Saturday, January 3, 2015

swing your partner

My father taught me how to dance.

He would play music from the 50's in our living room, hold my hands in a partner dancing pose, and teach how me to keep the rhythm with my feet, while waiting for his cues for each move. On his say-so, we would spin, twirl, and dip to the sounds of The Best of Doo-Wop Uptempo.

Learning to follow was a challenge for me. Since early childhood, I have always been a little bit anxious. And, when you're anxious, one of the best ways to soothe yourself is to keep yourself apprised of what's happening next. This is not so easy when your dance partner is the one deciding your next move.

It took Evan and me some time to get our dancing rhythm down. He is an excellent leader, but, in the beginning, I found myself fighting to lead, if, for no reason other than to soothe my anxiety about what our next move was. I had to manually override my desire to take over, driven by the fear that I might fail to follow effectively, embarrassing myself by spinning out instead of in, or dipping prematurely.

Evan is a really good dancer. His embrace is gentle, but secure, and he holds my gaze as he twirls me away, before pulling me back in. With every spin around the dance floor, I've learned to trust his ability to navigate things. When he asks me to dance, I no longer feel like I have to choose between fighting for the steering wheel and giving up all control. It's something we do together.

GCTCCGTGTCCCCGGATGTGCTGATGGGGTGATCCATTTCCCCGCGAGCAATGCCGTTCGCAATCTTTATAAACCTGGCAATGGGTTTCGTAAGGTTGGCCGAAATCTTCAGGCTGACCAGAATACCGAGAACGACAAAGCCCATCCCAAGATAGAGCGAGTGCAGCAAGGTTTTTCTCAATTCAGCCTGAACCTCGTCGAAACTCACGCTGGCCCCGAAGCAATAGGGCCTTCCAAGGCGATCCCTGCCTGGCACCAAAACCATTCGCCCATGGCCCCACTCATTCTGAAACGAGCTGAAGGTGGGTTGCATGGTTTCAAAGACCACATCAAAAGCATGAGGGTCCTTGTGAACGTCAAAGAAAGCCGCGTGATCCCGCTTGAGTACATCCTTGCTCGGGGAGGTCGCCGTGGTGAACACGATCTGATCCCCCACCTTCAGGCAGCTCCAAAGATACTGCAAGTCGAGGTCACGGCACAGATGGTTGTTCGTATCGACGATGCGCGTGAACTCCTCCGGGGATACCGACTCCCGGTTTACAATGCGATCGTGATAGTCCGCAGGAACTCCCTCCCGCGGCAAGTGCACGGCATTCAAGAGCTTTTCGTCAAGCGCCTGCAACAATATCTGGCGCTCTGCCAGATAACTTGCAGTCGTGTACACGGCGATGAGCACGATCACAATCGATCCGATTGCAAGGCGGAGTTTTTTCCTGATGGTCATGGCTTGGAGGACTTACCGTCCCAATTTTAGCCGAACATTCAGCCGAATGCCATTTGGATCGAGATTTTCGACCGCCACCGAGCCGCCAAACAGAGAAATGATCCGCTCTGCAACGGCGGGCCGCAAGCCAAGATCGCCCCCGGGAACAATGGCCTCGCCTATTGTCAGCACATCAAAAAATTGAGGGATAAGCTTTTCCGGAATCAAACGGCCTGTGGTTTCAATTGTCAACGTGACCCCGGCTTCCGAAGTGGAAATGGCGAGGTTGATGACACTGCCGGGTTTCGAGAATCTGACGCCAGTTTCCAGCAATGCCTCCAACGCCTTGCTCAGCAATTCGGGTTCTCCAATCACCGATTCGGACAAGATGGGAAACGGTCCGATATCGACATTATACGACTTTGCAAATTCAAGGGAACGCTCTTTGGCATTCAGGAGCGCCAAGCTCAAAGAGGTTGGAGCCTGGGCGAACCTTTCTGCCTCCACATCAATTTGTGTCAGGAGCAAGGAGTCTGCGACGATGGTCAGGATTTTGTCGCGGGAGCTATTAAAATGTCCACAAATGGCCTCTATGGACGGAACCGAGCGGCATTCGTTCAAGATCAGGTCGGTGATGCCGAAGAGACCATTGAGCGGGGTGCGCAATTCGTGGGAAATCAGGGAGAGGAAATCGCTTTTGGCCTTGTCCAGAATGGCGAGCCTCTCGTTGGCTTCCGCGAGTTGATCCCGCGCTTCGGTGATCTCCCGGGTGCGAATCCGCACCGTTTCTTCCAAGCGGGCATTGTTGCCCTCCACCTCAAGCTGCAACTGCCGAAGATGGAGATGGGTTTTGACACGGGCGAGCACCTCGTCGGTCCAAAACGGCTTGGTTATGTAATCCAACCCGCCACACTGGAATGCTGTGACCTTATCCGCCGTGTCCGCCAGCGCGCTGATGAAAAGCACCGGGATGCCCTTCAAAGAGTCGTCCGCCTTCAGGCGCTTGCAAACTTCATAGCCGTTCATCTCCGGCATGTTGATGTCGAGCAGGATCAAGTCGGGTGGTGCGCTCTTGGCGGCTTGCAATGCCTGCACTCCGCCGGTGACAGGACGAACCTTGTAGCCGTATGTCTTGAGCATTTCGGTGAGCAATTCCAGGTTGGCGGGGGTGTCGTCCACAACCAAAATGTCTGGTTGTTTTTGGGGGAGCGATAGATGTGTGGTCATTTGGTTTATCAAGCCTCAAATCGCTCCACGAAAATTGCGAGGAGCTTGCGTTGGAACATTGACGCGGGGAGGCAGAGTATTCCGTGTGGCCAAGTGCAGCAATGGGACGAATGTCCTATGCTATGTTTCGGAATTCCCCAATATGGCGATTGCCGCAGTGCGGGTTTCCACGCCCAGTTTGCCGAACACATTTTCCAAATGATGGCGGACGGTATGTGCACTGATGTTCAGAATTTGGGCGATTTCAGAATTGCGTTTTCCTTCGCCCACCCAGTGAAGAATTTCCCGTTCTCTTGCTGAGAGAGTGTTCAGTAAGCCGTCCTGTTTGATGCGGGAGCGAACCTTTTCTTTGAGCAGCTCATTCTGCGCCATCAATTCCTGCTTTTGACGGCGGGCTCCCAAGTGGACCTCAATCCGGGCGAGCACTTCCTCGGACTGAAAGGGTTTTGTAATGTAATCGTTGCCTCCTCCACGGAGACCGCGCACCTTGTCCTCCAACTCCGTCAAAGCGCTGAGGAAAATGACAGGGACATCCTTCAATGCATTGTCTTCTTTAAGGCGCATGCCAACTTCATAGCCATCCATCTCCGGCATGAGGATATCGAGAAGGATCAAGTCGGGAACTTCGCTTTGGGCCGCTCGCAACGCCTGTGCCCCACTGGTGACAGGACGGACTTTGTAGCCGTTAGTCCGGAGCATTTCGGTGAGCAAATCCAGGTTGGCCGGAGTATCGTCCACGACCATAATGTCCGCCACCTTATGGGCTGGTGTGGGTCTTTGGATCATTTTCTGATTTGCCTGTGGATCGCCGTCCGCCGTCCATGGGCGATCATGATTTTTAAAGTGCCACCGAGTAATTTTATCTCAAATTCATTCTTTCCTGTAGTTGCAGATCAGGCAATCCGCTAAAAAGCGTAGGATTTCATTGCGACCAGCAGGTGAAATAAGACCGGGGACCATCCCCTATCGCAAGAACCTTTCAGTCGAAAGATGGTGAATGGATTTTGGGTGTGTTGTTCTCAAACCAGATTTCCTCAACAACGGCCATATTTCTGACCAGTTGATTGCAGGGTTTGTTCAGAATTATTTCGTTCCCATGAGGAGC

On New Years Day, while on vacation in Austin, Texas, we went dancing at a famous Honky Tonk club in East Austin, The White Horse. We were surrounded by intimidatingly talented couples who wore Wranglers and cowboy boots, and knew the involved multi-step dances to each song, but we decided to give it a try anyway. I had a purse with me, and didn't want to set it down, so I kept it on as we headed out to the middle of the floor. The music was unfamiliar, my bag was cumbersome, and we were tired and still a little hungover from the previous night's festivities, but still, we danced. Together, we found the rhythm, we managed to work around my purse, and we moved to the music in sync with one another.

And there, it occurred to me that this is what being together is all about: sometimes you lead, sometimes you follow. You work around each other's baggage. You communicate. You catch each other. You hold hands. And even when it's scary, you find a way to see the unknown as an exciting adventure ahead, rather than something to fear.